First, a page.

Last Updated on Wednesday, 21 October 2009 13:55
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Rheumatoid arthritis (RA) is a chronic ailment and is the most common form of arthritis.
Rheumatoid Arthritis Overview, Symptoms and Causes
All ages, and social and ethnic groups are susceptible with a peak incidence between the ages of 40-50 years. Women patients outnumber the men by a ratio of 2.5 to 1. Altogether, between a quarter and half a million people in the UK suffer from rheumatoid arthritis.
What is rheumatoid arthritis?
Rheumatoid arthritis is a painful condition of the joints in which the patient suffers from pain, stiffness, and swelling, and experiences difficulty in moving the affected joints.
Classified as an autoimmune condition, the precise cause behind rheumatoid arthritis is unknown. Genetic predisposition is believed to play a major role in its development.
Rheumatoid Arthritis results in pain, stiffness, swelling, and limitation in the function of multiple joints, most commonly the small joints of the hands and feet. Other organs may, however, also be affected.
Most common treatments
While there is no cure for rheumatoid arthritis, it can be treated by administering drugs, physical therapy, alleviating stress, or through surgery. All of these help to relieve pain and swelling, and limit rapid progression of the disease, thus preventing the joints from wearing out. With treatment, many people with this disease continue to lead normal, active lives.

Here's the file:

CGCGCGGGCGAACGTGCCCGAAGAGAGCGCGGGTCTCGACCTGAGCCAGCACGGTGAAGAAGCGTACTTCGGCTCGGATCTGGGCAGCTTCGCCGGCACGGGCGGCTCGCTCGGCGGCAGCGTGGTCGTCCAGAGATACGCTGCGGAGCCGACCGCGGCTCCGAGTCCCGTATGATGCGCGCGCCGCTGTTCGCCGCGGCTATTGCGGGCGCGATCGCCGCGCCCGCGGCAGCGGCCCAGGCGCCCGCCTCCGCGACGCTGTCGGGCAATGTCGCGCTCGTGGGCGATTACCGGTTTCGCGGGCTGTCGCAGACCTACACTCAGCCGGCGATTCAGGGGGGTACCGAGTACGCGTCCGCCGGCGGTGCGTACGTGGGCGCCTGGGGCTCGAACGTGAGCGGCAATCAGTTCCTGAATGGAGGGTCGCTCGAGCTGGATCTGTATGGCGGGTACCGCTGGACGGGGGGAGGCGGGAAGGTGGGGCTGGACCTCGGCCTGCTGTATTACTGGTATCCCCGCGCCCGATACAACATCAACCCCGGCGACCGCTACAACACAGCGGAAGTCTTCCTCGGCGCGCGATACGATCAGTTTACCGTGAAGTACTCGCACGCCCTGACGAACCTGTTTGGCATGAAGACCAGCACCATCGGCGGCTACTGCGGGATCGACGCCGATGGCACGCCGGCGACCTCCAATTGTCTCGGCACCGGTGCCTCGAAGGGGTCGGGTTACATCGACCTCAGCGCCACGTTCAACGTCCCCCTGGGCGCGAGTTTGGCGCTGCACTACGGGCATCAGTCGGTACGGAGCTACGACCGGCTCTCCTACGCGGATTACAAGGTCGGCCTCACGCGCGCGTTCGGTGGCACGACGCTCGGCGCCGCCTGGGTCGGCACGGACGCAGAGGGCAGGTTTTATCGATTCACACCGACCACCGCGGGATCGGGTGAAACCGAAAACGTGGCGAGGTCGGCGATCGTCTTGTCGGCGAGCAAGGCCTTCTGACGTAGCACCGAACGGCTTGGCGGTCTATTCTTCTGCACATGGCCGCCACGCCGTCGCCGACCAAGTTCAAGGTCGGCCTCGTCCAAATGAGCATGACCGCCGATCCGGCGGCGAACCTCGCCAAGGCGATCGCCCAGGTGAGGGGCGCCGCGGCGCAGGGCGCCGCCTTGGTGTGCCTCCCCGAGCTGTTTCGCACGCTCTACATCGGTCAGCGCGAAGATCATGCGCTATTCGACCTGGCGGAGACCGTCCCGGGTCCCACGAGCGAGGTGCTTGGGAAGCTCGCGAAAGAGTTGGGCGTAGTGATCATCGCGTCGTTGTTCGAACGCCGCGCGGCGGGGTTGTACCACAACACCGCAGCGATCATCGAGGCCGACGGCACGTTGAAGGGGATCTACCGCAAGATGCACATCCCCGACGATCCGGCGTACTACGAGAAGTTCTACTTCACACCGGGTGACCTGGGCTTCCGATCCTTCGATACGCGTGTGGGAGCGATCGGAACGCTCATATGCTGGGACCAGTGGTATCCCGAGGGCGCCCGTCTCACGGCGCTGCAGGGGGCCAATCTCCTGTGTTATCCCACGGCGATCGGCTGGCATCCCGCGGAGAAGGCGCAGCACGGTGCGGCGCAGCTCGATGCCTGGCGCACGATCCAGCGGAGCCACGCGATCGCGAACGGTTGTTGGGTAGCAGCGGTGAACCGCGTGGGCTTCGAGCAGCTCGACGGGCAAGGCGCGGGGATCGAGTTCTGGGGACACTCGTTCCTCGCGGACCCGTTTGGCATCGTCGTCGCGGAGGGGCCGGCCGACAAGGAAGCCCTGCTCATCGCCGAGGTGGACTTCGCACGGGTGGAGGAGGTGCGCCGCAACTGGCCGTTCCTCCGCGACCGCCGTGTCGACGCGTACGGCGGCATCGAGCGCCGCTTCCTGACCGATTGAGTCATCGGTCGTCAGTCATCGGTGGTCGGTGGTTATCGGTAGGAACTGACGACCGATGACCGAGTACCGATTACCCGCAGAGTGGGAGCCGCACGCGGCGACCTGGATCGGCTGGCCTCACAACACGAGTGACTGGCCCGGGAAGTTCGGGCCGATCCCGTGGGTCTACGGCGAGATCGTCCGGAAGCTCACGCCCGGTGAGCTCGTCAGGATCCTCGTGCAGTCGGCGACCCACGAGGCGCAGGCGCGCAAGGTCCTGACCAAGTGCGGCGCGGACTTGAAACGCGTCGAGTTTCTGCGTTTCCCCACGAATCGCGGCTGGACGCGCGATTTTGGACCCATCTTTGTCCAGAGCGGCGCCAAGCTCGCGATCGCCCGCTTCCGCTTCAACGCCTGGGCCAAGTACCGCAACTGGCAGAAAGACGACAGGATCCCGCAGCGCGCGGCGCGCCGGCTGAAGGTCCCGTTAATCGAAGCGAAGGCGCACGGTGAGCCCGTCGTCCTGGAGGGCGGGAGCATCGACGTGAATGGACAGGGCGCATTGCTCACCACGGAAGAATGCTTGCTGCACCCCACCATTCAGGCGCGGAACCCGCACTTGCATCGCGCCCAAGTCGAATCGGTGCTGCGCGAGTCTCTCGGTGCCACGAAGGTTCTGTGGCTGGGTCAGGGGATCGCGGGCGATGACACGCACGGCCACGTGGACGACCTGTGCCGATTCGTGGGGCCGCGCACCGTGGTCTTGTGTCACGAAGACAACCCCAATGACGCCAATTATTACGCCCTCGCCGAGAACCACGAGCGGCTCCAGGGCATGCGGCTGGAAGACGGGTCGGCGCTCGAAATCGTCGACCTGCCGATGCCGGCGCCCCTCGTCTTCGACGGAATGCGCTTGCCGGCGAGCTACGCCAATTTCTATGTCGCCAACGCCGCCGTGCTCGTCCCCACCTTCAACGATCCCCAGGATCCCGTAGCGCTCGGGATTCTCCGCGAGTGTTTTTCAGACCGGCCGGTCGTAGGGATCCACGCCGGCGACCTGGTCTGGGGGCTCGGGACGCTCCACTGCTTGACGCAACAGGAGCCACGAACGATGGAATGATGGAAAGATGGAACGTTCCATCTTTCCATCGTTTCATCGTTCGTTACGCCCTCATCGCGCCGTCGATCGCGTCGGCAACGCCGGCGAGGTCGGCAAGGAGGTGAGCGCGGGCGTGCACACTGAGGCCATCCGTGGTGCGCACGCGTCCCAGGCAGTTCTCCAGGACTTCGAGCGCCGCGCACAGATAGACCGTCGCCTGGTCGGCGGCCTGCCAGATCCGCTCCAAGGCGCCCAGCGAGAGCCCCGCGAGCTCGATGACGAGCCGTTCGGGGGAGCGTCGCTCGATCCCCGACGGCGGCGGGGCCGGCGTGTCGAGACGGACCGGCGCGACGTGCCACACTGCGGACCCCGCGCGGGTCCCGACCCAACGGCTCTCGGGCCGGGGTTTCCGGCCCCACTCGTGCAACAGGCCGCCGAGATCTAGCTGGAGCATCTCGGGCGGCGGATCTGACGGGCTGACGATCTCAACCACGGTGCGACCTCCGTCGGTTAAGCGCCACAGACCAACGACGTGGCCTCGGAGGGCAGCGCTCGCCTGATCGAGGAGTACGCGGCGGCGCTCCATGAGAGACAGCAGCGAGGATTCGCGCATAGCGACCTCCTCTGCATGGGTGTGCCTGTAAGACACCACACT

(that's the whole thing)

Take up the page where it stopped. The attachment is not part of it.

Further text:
Rheumatoid Arthritis Symptoms
Rheumatoid Arthritis usually begins slowly, with symmetrical involvement of multiple joints, usually the small joints of the hands and feet. Larger joints like those of the shoulders, hips, and knees are less commonly involved. Affected joints become painful, swollen and stiff; early morning stiffness is typical. The vertebrae of the neck may be involved in people with a long history of the disease. Wasted muscles, ruptured tendons and deformed feet and hands may eventually result from this condition.
One may also feel tired, develop occasional fevers, and suffer from a general sense of ill health. All these symptoms can make day-to-day activities difficult.
Multiple organ systems and musculoskeletal structures may also be involved, thus complicating the management of the disease. Anaemia, or a deficiency of red blood cells, is commonly associated with rheumatoid arthritis.
Most patients experience a periodic flare up of their disease, interspersed with intervals of symptomatic relief resulting from treatment.
Rheumatoid ArthritisÃ‚Â CausesÃ‚Â
The causes of rheumatoid arthritis are unknown. It is classified as an autoimmune disease, which means that your immune system, along with staving off infections caused by bacteria and viruses, also begins attacking your joints. This abnormal activity of the immune system is believed to result from a variety of factors. These include heredity, hormones (explaining why more women are affected by it than men are), and possibly, infection by a bacterium or virus. Genetic predisposition, a strong factor, makes certain individuals more susceptible to the disease.
The primary target of the process of inflammation is the synovium Ã¢â‚¬â€œ a thin layer of tissue that lines your joints and tendon sheaths. Inflammatory chemicals released by immune cells cause irritation and thickening of the synovium, leading to swelling and damage of cartilage and bone. Over time, this causes deformed joints and altered joint function.